Children who grew up in the "easier-divorce" states are in fact worse off in a number of ways.
Most U.S. states now allow for unilateral no-fault divorce, whereby one spouse can obtain a divorce without the consent of his or her partner, solely on the grounds of spousal incompatibility. This stands in contrast to historical state regulations which provided for divorce only for grounds, such as infidelity and physical abuse, and when it was mutually agreed upon by both partners. These older laws often were viewed as imposing enormous financial and emotional burdens on divorcing couples, motivating the "no fault" revolution in divorce law in the late 1960s and early 1970s. Yet many states are now concerned that today's laws make divorce too easy, and a number of states are considering changes to divorce regimes which would move away from the current looser regulations. A primary motivation for this movement has been the perceived negative impact of divorce on children.
In Is Making Divorce Easier Bad for Children? The Long Run Implications of Unilateral Divorce (NBER Working Paper No. 7968), NBER Research Associate Jonathan Gruber finds that unilateral divorce regulations have significantly increased the odds of an adult being divorced (by 11.6 percent) and of a child living with a divorced parent: children were14.5 percent more likely than under the old laws to be living with a divorced mother and 11.1 percent more likely to be living with a divorced father.
Gruber then assesses the impact of easier divorce regimes on the long-run well being of children. He compares the adult circumstances of children who grew up in states where unilateral divorce was available versus children who grew up in states where it was not available. He finds that children who grew up in the "easier-divorce" states are in fact worse off in a number of ways. They are less well educated, with a particularly large increase in their odds of being a high school dropout or graduate as opposed to going on to attend or complete college. They also live in families with lower incomes. This appears to be primarily because these families involve earlier marriage, having more children, and an increased tendency for the women to not work for pay but rather to be home with their children.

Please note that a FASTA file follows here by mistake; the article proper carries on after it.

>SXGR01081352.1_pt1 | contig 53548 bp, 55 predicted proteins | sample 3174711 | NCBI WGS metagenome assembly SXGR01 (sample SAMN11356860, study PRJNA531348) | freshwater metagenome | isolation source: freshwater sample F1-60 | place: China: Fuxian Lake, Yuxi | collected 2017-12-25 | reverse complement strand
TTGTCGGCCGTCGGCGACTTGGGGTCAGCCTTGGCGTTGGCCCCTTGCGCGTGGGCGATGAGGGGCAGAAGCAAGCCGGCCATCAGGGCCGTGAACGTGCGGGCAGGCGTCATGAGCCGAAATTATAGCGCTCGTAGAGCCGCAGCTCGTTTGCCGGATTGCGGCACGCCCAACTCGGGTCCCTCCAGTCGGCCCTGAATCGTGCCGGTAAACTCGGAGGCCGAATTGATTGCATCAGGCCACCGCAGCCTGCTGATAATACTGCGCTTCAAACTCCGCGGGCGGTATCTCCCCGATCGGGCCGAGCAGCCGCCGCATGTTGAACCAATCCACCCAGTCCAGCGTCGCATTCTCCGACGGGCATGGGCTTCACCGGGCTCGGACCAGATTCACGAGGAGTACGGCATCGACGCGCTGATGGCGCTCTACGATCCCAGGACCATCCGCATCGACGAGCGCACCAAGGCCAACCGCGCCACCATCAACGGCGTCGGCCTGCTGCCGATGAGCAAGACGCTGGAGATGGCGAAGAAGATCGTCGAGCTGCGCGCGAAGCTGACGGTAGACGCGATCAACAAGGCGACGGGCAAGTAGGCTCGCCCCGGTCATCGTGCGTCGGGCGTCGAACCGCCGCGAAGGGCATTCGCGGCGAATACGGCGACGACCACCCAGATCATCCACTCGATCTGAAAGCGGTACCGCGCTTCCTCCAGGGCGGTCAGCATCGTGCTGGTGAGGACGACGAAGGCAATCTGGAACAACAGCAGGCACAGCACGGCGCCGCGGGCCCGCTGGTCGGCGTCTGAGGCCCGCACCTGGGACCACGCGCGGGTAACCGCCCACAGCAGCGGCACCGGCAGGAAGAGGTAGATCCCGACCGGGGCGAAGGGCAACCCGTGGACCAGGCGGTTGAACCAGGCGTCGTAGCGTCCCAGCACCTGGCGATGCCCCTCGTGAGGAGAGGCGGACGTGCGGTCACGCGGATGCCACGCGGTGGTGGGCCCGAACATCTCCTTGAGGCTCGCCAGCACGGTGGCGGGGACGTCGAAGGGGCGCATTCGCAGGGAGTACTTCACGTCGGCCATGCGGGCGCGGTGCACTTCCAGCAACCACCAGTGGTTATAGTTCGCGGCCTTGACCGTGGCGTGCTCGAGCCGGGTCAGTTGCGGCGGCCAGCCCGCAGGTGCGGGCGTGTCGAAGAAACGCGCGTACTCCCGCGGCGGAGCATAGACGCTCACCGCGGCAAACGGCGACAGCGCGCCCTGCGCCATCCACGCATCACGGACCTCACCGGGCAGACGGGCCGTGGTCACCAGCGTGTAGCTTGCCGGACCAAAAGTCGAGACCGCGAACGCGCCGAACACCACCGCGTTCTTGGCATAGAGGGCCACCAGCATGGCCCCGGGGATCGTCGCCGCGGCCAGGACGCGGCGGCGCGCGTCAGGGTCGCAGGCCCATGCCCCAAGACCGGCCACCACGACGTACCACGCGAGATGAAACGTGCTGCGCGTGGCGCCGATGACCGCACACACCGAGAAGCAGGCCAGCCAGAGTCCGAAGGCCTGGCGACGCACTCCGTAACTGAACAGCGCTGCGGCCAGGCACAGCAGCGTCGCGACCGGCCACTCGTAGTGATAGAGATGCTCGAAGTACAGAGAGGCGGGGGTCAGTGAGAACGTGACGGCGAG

These effects on marriage are particularly interesting. Children who grow up in states where divorce is easier are more likely to marry early, but these early marriages are also more likely to end in separation. By age 35, though, these children have similar odds of being married to their counterparts who grow up under stricter divorce regimes. Thus, the ultimate long-run impacts of being exposed to unilateral divorce depend on the implications for the "grandchildren" of unilateral divorce: being born into these earlier marriages and themselves subject to more marital separation. Because these effects are likely to be negative, it seems likely that making divorce easier is bad for children.
Gruber's study uses 40 years of census data to capture the variation in divorce regulations over states and time. He examines the effects of being exposed to unilateral divorce at all, and the variation in these effects by the amount of exposure. His findings indicate that increased exposure to unilateral divorce regimes worsens child outcomes, but only up to about eight years; after that, there is little additional harm from continuing exposure to these laws. Gruber notes that this is consistent with evidence that unilateral divorce may have only a short-run impact on the divorce rate.
Gruber also highlights the two channels through which making divorce easier can affect child outcomes: by increasing the odds that a child grows up in a divorced household; and by changing "bargaining power" between spouses, even in couples that don't split up. Under mutual divorce, a spouse who is less attached to a marriage (and potentially to the children) cannot leave without the other spouse's permission, giving the more attached spouse some power in negotiating the terms of the marriage. But when unilateral divorce comes into force, the less attached spouse can always leave whenever he or she likes, shifting the bargaining power away from the more attached spouse. This means that less attached spouses can take actions which are more beneficial to themselves and less beneficial to their spouses, and to their children; the more attached spouses may not be able to stop them because they have lost their bargaining power. For example, the less attached spouse can shift family spending away from educational resources to consumption goods, and the more attached spouse cannot stick up for the children without risking ending the marriage.
This feature also may account for why shifting to unilateral divorce is bad for children, even if their parents' marriages don't actually end. Gruber notes that his findings cannot distinguish these explanations, but that the large magnitudes of his effects, relative to the impact on divorce, suggest that bargaining power effects are important.
-- David R. Francis